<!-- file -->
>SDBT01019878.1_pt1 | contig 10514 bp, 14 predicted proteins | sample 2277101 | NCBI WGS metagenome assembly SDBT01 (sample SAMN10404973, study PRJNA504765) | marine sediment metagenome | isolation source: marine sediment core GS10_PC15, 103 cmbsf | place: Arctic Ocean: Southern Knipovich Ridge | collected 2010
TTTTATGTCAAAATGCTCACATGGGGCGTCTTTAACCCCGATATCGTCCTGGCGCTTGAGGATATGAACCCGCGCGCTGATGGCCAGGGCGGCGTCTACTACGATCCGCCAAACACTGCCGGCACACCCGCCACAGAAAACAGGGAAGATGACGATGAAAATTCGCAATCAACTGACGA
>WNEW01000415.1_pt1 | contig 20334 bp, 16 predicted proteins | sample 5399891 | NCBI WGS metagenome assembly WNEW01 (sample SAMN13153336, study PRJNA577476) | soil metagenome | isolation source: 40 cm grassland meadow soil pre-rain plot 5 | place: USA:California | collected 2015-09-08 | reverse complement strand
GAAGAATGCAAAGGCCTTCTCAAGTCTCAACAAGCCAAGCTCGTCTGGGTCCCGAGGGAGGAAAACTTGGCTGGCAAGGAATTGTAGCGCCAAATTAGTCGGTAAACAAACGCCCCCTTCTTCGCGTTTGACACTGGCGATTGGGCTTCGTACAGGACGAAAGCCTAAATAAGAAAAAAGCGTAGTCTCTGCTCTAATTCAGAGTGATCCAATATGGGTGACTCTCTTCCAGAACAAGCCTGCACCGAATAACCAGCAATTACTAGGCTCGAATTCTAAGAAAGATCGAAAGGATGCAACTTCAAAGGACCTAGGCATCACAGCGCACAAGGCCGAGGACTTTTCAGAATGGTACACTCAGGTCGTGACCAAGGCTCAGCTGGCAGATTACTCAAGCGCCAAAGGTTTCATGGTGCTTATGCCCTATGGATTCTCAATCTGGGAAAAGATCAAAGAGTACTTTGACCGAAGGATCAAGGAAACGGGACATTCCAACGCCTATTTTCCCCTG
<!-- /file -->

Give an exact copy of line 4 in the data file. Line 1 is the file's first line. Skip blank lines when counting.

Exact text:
GAAGAATGCAAAGGCCTTCTCAAGTCTCAACAAGCCAAGCTCGTCTGGGTCCCGAGGGAGGAAAACTTGGCTGGCAAGGAATTGTAGCGCCAAATTAGTCGGTAAACAAACGCCCCCTTCTTCGCGTTTGACACTGGCGATTGGGCTTCGTACAGGACGAAAGCCTAAATAAGAAAAAAGCGTAGTCTCTGCTCTAATTCAGAGTGATCCAATATGGGTGACTCTCTTCCAGAACAAGCCTGCACCGAATAACCAGCAATTACTAGGCTCGAATTCTAAGAAAGATCGAAAGGATGCAACTTCAAAGGACCTAGGCATCACAGCGCACAAGGCCGAGGACTTTTCAGAATGGTACACTCAGGTCGTGACCAAGGCTCAGCTGGCAGATTACTCAAGCGCCAAAGGTTTCATGGTGCTTATGCCCTATGGATTCTCAATCTGGGAAAAGATCAAAGAGTACTTTGACCGAAGGATCAAGGAAACGGGACATTCCAACGCCTATTTTCCCCTG